A new CDC report shows that in 43 states, access to full-time, in-person learning in schools was higher for non-Hispanic white students compared to those of color. , Credit: Getty Images
Educators and teacher unions across the country are joining a national initiative to bolster traditional public schools that need funds for smaller classes, higher teacher pay, investments for disadvantaged and special needs students and repairs for crumbling facilities.
The focus and conversation would essentially shift from vouchers and charter schools to public neighborhood schools, and the initiative also would include funding for public colleges and universities and help with crushing student loan debt.
The national “Fund Our Future” campaign was announced Monday, with American Federation of Teachers President Randi Weingarten kicking off the event in Florida.
Weingarten joined several teacher union leaders from California and New York to Illinois, Minnesota and Texas on a phone conference to discuss the initiative to bolster public school funds, not only from state coffers but from the federal government.
For years, state legislatures and Congress have failed to fund traditional public schools adequately and equitably, union officials say.
“There has been a huge walk away from a commitment to our children.” Weingarten said.
Meanwhile, states have focused on charter schools – public schools overseen by private groups – and vouchers used to send kids to private schools with public money. Weingarten said states have siphoned off money for those vouchers while traditional public schools have failed to get the funding they need.
The issue in Florida has come to the forefront as the Florida Legislature convenes on Tuesday.
Gov. Ron DeSantis and key Republican lawmakers have already proposed a voucher expansion in Florida, and potential court fights are likely.
On Monday, local teacher unions across Florida are rallying for a “Day of Action” to support and invest in traditional public schools. More than 3,500 teachers and education staff are expected to participate in the rallies and other activities, according to the Florida Education Association.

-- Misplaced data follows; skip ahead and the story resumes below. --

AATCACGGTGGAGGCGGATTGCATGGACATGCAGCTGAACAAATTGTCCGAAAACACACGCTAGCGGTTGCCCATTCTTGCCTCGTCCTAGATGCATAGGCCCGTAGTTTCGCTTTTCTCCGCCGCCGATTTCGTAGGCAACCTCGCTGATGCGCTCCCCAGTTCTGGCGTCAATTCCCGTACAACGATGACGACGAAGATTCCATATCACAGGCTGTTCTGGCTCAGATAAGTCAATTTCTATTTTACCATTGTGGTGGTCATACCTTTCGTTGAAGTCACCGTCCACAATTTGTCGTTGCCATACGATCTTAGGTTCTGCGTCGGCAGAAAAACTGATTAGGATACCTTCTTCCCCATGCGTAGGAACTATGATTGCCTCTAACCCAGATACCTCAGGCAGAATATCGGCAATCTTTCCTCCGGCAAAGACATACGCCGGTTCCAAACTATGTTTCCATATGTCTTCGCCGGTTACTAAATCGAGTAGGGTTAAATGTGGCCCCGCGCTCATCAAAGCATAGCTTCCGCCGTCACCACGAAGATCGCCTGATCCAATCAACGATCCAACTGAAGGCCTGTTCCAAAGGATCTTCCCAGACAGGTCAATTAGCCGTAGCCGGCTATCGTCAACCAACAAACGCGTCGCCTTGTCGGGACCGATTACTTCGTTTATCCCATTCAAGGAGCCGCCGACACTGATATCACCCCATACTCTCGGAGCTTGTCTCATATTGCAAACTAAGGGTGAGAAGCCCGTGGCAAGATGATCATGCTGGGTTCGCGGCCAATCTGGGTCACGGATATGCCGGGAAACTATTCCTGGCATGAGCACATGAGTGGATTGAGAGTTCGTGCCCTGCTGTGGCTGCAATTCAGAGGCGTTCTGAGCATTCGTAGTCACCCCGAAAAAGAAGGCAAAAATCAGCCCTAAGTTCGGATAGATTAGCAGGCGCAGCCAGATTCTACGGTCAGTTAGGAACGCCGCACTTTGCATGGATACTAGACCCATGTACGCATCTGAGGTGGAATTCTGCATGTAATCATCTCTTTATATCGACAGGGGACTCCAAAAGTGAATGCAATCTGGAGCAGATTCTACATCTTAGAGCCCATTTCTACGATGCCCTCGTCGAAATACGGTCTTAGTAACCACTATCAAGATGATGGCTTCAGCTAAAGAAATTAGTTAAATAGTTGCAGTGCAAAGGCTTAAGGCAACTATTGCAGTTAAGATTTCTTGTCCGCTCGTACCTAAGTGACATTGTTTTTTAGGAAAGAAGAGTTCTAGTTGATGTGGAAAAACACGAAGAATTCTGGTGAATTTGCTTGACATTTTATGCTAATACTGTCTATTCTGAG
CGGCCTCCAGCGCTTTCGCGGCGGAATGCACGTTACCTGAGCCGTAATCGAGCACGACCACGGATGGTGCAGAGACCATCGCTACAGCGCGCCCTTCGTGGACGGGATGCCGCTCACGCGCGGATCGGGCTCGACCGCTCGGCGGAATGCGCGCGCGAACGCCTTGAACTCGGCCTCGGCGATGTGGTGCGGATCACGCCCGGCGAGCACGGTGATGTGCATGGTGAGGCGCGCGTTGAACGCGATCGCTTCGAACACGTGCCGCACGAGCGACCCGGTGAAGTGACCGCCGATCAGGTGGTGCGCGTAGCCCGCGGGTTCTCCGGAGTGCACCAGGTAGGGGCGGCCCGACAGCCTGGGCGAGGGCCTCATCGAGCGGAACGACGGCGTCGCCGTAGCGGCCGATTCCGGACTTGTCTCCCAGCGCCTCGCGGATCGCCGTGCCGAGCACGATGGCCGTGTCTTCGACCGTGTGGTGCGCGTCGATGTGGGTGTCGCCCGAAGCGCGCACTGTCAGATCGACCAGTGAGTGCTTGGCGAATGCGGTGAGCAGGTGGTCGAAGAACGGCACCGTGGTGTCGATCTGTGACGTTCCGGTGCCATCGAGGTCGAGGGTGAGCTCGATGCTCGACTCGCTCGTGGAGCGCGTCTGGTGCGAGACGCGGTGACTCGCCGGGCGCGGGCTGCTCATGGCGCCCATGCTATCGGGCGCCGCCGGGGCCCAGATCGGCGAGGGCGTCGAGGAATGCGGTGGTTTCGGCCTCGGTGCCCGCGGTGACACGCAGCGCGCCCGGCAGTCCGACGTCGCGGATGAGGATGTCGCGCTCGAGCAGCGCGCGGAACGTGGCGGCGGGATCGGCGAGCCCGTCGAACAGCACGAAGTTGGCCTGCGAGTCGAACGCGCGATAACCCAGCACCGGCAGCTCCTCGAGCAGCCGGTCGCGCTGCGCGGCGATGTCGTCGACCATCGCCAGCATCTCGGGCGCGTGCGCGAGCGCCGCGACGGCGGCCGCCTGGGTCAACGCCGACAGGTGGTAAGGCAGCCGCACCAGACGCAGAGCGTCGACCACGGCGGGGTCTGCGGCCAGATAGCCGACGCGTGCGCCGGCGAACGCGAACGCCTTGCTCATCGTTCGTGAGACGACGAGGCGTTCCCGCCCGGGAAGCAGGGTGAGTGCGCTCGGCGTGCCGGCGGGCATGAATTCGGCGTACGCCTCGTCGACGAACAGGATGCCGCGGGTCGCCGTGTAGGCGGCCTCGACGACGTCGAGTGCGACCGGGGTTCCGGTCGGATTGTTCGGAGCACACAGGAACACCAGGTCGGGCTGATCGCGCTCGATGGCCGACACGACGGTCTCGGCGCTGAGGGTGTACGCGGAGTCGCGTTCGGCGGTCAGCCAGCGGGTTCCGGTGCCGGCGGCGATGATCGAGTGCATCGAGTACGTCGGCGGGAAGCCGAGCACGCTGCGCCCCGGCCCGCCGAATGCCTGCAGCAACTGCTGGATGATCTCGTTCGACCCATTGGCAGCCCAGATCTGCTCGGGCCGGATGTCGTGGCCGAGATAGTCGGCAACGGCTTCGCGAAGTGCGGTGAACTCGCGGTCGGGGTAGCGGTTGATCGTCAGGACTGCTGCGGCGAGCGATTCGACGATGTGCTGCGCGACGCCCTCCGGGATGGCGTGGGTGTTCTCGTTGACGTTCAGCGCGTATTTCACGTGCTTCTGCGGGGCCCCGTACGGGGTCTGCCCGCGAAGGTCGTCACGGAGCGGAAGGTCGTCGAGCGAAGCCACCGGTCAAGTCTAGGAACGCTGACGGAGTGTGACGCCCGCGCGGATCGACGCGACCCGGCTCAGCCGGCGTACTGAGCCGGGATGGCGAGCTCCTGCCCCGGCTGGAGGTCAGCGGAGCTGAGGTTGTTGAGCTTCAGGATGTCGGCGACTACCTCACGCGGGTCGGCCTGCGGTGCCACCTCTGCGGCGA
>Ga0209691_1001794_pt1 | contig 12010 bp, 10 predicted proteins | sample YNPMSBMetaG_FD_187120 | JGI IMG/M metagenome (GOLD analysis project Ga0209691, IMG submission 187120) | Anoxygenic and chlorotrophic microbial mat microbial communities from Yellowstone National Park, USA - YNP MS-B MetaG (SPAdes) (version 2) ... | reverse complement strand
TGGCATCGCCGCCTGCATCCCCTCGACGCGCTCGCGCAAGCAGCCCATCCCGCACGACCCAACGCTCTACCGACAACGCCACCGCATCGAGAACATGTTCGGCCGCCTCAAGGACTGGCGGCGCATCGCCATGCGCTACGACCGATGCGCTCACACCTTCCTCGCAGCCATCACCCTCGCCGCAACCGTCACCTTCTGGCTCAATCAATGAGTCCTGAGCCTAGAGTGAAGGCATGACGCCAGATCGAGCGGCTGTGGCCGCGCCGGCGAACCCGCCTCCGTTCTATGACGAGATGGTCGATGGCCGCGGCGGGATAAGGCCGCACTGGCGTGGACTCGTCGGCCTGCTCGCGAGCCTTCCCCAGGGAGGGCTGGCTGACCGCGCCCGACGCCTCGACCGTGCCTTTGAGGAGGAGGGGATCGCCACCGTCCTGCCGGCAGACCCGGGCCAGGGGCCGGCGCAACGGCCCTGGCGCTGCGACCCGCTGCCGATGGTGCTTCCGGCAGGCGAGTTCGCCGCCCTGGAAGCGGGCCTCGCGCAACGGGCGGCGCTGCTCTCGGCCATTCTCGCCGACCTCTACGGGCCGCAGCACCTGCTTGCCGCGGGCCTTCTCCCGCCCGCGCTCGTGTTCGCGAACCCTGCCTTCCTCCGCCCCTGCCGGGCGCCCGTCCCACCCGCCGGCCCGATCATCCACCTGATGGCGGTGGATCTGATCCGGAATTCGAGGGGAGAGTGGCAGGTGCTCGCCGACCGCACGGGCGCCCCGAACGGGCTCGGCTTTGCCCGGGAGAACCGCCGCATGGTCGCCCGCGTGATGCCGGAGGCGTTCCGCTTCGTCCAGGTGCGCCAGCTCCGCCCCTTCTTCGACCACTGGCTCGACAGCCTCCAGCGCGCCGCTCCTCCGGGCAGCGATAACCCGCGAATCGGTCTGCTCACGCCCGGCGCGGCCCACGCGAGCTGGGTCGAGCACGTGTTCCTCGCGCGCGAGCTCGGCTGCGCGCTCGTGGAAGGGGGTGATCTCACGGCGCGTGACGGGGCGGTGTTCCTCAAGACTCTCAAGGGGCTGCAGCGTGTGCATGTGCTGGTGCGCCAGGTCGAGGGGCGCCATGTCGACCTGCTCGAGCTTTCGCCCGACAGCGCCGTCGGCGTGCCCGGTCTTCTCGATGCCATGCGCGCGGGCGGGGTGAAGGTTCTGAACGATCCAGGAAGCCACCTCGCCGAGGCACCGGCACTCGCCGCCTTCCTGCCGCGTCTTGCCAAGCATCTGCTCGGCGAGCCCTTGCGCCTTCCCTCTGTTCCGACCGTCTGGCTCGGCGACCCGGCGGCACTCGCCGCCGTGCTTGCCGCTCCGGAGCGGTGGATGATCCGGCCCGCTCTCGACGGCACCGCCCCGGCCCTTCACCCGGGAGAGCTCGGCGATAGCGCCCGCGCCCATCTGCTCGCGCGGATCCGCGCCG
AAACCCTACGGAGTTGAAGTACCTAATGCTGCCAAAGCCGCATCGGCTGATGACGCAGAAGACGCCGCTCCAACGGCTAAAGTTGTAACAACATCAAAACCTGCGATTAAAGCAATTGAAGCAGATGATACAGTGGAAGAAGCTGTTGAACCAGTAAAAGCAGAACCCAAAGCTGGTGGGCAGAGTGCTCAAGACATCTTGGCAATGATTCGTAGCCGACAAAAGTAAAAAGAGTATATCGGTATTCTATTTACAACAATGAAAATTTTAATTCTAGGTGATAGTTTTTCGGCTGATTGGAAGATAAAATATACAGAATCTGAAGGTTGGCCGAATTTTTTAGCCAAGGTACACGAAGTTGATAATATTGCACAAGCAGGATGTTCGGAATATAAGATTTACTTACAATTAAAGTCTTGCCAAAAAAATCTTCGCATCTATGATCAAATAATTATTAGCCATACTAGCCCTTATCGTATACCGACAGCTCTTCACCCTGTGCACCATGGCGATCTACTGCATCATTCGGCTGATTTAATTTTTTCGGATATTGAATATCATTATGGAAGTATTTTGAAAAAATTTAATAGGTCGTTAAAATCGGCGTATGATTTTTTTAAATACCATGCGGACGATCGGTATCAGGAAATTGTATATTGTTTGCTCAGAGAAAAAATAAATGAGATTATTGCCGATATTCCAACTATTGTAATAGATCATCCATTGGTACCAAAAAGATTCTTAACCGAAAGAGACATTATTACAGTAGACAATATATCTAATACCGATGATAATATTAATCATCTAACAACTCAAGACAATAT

Earlier, the FEA also launched a “Fund Our Future” broadcast and digital ad campaign to promote public education, saying traditional public schools face obstacles including low pay for teachers and teacher shortages.
The six-figure TV and digital advertising buy will extend through March 11 as the spring legislative session gets underway, with ads in Orlando, Tallahassee and Tampa, according to a news release, with digital versions across the state through Facebook, Instagram, Twitter and YouTube.
Weingarten said Monday that those advertisements will be similar for the national Fund our Future initiative. And lawmakers in Congress will be pursuing legislation to help send more federal dollars to public schools.
Also on Monday, a pro-voucher group launched television ads to convince lawmakers to support “universal school vouchers” for kids to attend private schools with public dollars, according to the Tampa Bay Times.
The advocacy group, Americans for Prosperity, supported by billionaire Charles Koch, launched the ads that will run in Tallahassee for two weeks, according to the Tampa Bay Times. The type of vouchers in the ads are called education scholarship accounts, according to the Tampa Bay Times.
Those vouchers also are called education savings accounts. EdChoice, a nonprofit that does research and tracks initiatives such voucher programs, explains the education savings accounts in this way:
“Education savings accounts (ESAs) allow parents to withdraw their children from public district or charter schools and receive a deposit of public funds into government-authorized savings accounts with restricted, but multiple, uses. Those funds—often distributed to families via debit card—can cover private school tuition and fees, online learning programs, private tutoring, community college costs, higher education expenses and other approved customized learning services and materials. Some ESAs, but not all, even allow students to use their funds to pay for a combination of public school courses and private services.”
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